Against a backdrop of escalating violence in eastern Ukraine, the principal U.S. policy response has heretofore been to target Russian individuals and firms – from the chairman of the State Duma to a Russian company that makes mineral water and soft drinks.
How effective these measures have been so far is difficult to gauge. But at least the policy hasn’t yet resulted in a significant adverse impact to the U.S. economy. Unfortunately, that may change.
The Russian Aggression Prevention Act of 2014 mandates immediate sanctions against a huge swath of the Russian economy, crucially, with or without the support of the European Union.
Given the much greater degree of trade and investment among and between Russia and many European countries, it’s likely it would be the latter. To date, E.U. members have been notably reticent to adopt a more adversarial stance with respect to sanctions. Unilateral action will block U.S companies with a long history of investment in Russia from operating there, while doing very little to actually impact or influence Russia’s activities.
The stubborn fact is that unilateral U.S. sanctions targeting key sectors of the Russian economy – energy, defense, and banking – would only result in the replacement of U.S. companies in the Russian economy by non-U.S. global competitors, to the detriment of U.S. commerce and employment. Moreover, as sanctions are deemed by their objects as an act of aggression, they will invite response that has the potential to further destabilize the situation.
If all you have is a hammer, the saying goes, everything tends to look like a nail. U.S. dominance over the global financial system has made sanctions the U.S. hammer; inevitably, those damaged by its blows will search for means to change that status quo. More broadly, even when sanctions are multilateral, they are premised on the assumption that their presumed tactical success trumps the rules-based global trading system. Perhaps it is time to put aside the hammer in the strategic interest of strengthening and expanding the trading system, rather than making holes in it.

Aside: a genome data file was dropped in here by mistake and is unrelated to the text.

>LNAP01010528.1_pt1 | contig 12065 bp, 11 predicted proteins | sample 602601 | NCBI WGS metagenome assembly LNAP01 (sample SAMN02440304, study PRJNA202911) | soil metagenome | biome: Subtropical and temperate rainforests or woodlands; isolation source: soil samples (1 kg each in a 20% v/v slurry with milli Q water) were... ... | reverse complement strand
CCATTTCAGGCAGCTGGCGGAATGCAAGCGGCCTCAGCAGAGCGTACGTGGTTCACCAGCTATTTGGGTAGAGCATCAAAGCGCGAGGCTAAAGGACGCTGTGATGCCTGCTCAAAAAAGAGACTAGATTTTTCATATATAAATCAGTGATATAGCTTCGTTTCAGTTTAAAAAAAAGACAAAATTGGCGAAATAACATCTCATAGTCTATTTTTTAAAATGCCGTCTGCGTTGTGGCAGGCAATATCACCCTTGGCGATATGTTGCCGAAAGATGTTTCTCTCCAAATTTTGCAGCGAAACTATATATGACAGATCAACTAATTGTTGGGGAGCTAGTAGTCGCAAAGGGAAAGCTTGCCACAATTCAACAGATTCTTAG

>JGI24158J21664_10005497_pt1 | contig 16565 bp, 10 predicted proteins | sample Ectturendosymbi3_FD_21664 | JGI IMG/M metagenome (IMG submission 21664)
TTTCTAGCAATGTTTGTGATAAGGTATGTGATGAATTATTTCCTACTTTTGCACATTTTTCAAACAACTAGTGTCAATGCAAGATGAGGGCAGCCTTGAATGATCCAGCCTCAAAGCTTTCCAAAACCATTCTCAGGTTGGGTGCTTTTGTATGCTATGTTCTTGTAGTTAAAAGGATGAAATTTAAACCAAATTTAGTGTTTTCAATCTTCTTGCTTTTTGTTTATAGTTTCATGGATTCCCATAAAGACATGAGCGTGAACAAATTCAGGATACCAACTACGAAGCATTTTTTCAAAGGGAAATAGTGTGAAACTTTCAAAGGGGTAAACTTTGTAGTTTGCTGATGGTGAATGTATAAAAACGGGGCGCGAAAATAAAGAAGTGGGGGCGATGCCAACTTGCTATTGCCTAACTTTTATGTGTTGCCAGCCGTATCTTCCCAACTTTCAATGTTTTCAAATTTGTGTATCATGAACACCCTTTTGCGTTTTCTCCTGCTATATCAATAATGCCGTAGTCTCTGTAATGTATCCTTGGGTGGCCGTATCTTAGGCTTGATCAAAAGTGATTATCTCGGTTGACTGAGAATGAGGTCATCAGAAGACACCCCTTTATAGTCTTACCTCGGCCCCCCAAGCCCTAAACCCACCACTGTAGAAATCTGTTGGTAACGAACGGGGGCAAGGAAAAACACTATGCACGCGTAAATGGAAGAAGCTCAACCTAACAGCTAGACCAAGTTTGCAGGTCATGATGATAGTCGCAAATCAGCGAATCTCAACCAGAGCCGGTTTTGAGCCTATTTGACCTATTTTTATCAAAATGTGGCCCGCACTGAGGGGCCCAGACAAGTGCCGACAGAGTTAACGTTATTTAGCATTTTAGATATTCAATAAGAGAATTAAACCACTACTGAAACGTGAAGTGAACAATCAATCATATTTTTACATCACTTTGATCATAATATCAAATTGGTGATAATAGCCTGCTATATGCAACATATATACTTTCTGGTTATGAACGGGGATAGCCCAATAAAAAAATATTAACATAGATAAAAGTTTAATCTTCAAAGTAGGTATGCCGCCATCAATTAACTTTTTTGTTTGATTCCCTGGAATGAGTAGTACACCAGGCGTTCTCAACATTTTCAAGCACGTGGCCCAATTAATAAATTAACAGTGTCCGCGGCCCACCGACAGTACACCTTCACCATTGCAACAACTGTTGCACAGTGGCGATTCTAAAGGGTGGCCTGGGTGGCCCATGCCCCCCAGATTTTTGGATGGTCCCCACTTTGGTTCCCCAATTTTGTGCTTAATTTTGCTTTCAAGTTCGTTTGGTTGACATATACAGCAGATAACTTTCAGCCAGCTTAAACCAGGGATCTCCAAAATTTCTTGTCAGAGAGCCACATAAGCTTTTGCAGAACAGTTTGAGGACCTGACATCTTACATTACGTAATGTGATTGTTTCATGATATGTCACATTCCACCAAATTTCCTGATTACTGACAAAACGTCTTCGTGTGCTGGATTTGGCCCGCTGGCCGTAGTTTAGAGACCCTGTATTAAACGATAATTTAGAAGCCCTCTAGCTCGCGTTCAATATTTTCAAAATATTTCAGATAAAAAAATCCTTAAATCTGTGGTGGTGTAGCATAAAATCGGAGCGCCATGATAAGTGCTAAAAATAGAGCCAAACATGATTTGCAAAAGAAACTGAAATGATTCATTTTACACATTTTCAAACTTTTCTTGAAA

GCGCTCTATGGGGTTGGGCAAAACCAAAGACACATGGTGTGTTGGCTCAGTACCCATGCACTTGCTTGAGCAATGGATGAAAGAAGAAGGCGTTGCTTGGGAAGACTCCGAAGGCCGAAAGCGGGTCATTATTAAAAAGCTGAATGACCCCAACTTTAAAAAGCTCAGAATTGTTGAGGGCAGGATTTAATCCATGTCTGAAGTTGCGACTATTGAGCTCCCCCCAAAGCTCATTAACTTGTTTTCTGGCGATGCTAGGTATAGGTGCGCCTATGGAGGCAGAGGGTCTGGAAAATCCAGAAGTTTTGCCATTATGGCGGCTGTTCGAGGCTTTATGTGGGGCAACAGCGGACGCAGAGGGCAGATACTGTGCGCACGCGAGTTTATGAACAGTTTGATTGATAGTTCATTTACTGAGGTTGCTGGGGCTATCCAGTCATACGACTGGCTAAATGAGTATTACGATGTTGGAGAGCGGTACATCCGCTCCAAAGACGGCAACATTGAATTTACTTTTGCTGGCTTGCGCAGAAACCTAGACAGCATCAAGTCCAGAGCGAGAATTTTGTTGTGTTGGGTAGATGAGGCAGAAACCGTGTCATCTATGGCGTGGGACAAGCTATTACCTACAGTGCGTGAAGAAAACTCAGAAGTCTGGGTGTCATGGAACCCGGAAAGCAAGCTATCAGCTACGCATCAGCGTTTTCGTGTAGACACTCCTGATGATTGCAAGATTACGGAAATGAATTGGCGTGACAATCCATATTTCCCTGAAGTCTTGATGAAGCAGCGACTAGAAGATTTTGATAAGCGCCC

Given the realities of Russia’s place in the global economy, as well as the realities within and around Ukraine, would it not be in the U.S. national interest to work with the E.U. in support of Ukrainian economic and political renewal by, among other means, forging an agreement with Russia that does no further harm to the rules-based global trading system?
The United States has embarked upon ambitious trade negotiations with Asian countries (the Trans-Pacific Partnership) and with the E.U. (the Transatlantic Trade and Investment Partnership). By their nature, economic sanctions depart from the principle of free trade among sovereign states. Would it not make strategic sense for the United States to abjure the sanctions hammer?
Such an act would send an unmistakable message that the United States means what it says about the benefits of global trade – not only as a tool of shared economic growth, but of diplomacy and geopolitics. After the years of military and financial misadventures following 9/11, it is time to rewrite the foreign relations playbook to accord with strategic national interests.
Richard Sawaya is director of business coalition USA*Engage and a member of the National Foreign Trade Council.
Vice President Joe Biden waits to conduct a mock swearing-in ceremony with Sen. Brian Schatz, D-Hawaii, in the Capitol's Old Senate Chamber, December 2, 2014. Schatz was sworn in to serve the remainder of his term since he was appointed to the seat after Sen. Daniel Inouye, D-Hawaii, passed away.